Saturday, January 26, 2013

Place Name Origin- Battenkill

Over the last couple of weeks I have been having an interesting e-mail exchange regarding the etymology of "Battenkill". I received a query from Rudy in MA asking if I knew where the word for the famous fly-fishing river came from. I did not, so I set out checking all of the resources in my office. Old histories by Mr. Gill, Mrs. Sharpe & Mr. Grant Tefft were not very helpful. New books like The Hudson: A History by Tom Lewis & the massive Encyclopedia of New York State barely mention the river. I was particularly disappointed that the encyclopedia didn't even have a separate listing for the Battenkill!

After a quick Internet search, because I assumed that Rudy was capable of that himself, since he composed a decent e-mail, I turned to local historian & newspaper man, Tim Tefft. (Yes, that is his ancestor is mentioned above.)

Tim's answer was... interesting. Basically it comes down to legend & conjecture that will require further research, but here are the hypotheses...

Rudy's: that the river is named after the bats found in a cave near Mt. Aeolus near Dorset, VT. This cave is near the headwaters of the Battenkill. Rudy admits that to be plausible it would take a combination of Dutch & English etymology. (Tim points out that very few rivers are named for points near the headwaters, but for where they flow into another body of water.)


Now, it should be recognized that the Dutch word for the flying mammal is 
not "bat," but "vleermuis," derived from the Germanic "fledermaus" (or 
literally, fluttering mouse). "Bat," on the other hand is from the Middle 
English word "bakke," which has a Scandinavian origin. Dutch Americans, in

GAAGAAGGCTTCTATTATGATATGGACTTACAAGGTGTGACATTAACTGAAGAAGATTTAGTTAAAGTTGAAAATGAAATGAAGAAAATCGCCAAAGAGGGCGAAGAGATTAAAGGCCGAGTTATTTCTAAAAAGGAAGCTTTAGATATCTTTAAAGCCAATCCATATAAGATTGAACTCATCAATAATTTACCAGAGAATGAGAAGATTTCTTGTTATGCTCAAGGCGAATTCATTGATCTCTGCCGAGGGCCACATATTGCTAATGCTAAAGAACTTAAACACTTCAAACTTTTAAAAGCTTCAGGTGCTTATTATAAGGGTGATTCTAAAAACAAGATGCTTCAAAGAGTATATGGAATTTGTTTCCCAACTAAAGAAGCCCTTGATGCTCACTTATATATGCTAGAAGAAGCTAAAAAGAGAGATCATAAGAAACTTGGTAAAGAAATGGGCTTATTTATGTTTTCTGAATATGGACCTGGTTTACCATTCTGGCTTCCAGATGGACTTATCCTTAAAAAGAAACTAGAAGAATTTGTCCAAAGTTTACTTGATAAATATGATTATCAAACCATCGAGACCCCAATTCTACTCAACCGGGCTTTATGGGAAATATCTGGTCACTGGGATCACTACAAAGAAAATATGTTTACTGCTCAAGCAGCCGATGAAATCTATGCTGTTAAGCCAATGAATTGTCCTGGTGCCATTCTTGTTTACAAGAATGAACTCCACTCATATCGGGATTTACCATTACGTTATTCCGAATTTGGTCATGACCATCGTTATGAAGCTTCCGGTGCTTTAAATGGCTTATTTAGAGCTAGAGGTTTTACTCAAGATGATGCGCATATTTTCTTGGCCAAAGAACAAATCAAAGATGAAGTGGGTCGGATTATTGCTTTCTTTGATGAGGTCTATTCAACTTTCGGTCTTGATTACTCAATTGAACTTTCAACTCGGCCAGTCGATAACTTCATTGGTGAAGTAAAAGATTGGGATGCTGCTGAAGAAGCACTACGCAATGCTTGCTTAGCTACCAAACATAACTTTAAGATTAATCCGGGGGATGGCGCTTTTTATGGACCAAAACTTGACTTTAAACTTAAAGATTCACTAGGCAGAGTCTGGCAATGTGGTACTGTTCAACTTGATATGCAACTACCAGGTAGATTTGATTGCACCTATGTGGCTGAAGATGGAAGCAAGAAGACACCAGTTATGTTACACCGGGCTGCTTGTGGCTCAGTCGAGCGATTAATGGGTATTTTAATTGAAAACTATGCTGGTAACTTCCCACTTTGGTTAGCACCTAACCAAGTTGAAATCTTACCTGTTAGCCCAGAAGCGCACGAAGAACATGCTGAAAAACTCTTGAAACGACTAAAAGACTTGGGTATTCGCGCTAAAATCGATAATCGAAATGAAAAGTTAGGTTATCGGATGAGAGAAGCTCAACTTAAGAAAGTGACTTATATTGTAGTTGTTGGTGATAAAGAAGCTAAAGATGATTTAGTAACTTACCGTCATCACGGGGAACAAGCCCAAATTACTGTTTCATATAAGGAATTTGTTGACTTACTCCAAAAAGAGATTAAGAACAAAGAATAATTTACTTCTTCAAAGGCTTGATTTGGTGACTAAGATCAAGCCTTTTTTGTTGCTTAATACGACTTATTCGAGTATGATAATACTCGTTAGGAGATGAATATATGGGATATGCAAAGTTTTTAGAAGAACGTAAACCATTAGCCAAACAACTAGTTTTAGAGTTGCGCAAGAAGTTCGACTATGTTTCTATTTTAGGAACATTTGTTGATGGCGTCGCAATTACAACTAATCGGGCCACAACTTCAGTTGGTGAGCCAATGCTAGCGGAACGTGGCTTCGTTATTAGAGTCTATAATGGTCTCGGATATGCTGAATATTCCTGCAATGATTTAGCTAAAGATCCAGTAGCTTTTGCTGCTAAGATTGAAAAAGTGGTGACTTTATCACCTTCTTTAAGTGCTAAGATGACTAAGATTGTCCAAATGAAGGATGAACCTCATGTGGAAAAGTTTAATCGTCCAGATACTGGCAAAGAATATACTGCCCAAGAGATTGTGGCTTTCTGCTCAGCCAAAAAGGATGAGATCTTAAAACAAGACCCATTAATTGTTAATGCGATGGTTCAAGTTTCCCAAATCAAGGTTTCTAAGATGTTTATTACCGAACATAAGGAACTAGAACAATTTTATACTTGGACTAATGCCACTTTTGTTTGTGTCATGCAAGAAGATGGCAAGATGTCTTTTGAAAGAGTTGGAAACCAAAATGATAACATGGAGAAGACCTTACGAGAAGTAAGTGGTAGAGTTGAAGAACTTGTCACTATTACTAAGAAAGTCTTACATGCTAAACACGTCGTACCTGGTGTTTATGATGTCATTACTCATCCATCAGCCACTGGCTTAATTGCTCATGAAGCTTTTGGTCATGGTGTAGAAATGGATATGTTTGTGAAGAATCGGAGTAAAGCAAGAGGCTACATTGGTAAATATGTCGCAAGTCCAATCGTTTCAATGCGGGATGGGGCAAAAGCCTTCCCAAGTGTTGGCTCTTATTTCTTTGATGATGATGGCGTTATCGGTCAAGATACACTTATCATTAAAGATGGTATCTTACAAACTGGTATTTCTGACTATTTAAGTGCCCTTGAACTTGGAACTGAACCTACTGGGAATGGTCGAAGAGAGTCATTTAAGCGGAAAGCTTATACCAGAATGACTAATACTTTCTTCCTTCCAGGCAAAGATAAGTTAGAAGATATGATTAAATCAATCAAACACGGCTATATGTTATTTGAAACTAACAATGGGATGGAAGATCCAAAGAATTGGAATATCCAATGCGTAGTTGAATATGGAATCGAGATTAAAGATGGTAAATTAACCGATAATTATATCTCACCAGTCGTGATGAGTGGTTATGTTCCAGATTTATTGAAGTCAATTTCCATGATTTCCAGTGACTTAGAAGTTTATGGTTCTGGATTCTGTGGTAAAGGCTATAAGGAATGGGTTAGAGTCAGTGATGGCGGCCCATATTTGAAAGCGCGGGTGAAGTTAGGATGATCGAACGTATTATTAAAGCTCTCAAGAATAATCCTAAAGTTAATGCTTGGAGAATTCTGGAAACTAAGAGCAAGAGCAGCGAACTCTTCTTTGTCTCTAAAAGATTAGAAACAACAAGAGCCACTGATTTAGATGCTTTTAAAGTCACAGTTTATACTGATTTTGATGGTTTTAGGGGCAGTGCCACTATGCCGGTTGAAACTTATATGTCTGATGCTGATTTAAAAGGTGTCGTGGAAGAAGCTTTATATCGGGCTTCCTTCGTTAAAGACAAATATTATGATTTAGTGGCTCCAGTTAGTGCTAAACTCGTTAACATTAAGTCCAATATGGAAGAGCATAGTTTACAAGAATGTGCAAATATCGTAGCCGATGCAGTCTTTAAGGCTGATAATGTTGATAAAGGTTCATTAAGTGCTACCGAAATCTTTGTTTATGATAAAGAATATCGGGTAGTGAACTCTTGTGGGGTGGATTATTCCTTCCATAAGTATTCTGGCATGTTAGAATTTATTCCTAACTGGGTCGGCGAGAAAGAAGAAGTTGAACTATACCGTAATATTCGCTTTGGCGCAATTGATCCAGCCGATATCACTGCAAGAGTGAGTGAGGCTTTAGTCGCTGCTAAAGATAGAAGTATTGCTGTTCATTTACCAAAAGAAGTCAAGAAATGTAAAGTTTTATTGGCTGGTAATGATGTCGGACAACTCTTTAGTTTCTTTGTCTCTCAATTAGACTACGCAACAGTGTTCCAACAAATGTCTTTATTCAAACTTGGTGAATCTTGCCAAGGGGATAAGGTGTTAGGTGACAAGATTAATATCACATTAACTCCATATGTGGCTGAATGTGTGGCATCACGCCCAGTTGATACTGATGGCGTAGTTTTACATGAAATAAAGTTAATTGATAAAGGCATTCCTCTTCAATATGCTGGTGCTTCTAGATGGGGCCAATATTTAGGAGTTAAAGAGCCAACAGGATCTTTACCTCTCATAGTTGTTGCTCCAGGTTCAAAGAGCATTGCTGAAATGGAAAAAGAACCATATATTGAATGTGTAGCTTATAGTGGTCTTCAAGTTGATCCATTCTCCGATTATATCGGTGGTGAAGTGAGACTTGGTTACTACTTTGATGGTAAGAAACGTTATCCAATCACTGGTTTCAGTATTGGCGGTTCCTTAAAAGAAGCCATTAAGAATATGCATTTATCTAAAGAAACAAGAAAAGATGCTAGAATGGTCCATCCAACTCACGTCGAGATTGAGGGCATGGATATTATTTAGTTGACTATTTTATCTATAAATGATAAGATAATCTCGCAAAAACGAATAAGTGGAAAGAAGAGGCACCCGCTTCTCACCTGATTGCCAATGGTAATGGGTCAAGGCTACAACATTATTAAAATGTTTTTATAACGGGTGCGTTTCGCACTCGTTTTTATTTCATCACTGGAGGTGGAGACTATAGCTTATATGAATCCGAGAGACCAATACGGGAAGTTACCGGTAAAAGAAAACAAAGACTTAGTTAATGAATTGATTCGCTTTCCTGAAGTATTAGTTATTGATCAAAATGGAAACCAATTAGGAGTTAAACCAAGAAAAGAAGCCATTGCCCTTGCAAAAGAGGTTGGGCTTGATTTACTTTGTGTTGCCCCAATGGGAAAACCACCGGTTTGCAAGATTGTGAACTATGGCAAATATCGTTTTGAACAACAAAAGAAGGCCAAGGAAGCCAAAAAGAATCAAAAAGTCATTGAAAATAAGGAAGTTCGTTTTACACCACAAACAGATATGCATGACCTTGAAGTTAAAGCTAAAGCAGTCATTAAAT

the years after the English took control of New York, naturally adopted 
English words into their vocabulary, and vice versa. In this regard, they 
might well have adopted the English word "bat."
 
Dutch formed their plurals in most cases by adding "en" to the end of the 
singular noun... Thus, the plural for "bat" would be "batten." And the 
river that formed at the Dorset bat cave that flowed all the way back to 
their homes in the Upper Hudson Valley would, of course, be the Batten 
Kill.
Tim sent a long e-mail with a couple of theories as well. One states that the river was named after Bartholomew Van Hogeboom, an early settler of the area. The nickname "Bat", plus the plural "en" & "kill" for river, give rise to the Battenkill name. However, Tim states
I can find no proof that Bart or Bat Van Hogeboom ever lived at the mouth of the Battenkill, but genealogies list a number of Bartholomew/Bartholomus Van Hogebooms who were born in towns along the Hudson from the early to mid 1700's, one of them was baptised at Albany in 1702.  There is a tradition of an early 1700's community along the Hudson near the mouth of the Battenkill.  If it existed, perhaps Bart Hogeboom was among the settlers.
Next Tim mentions our local Bottskill Baptist Church, & that is name seems to derive from "Bart's Kill."The local hamlet of Battenville (where Susan B. Anthony's father moved the family in 1826) is named after the river, right? Or is it named after the "battens" used in looms?

What about the native name for the river "Dionondehowe". Apparently the earliest this name shows in writing is 1709. & is loosely translated as "she opens the door for them".  Check out some amazing images of the Dionondehowa Falls here.

One thing is for sure. The Battenkill River is redundant & incorrect. Simply the Battenkill will do.

2 comments:

  1. Patricia:

    I am trying to figure out where my great-great-great-great-great grandfather, Peter McQueen, was buried after he drown himself at Fitch's Point. Al Cormier suggested he might be in the cemetery in East Greenwich on McDougall Road. Can you confirm?

    Best Regards,

    Jeff McQueen
    Rochester, Michigan
    mcqueen327@aol.com

    ReplyDelete
  2. Jeff- I sent you an email today in response to your question.

    ReplyDelete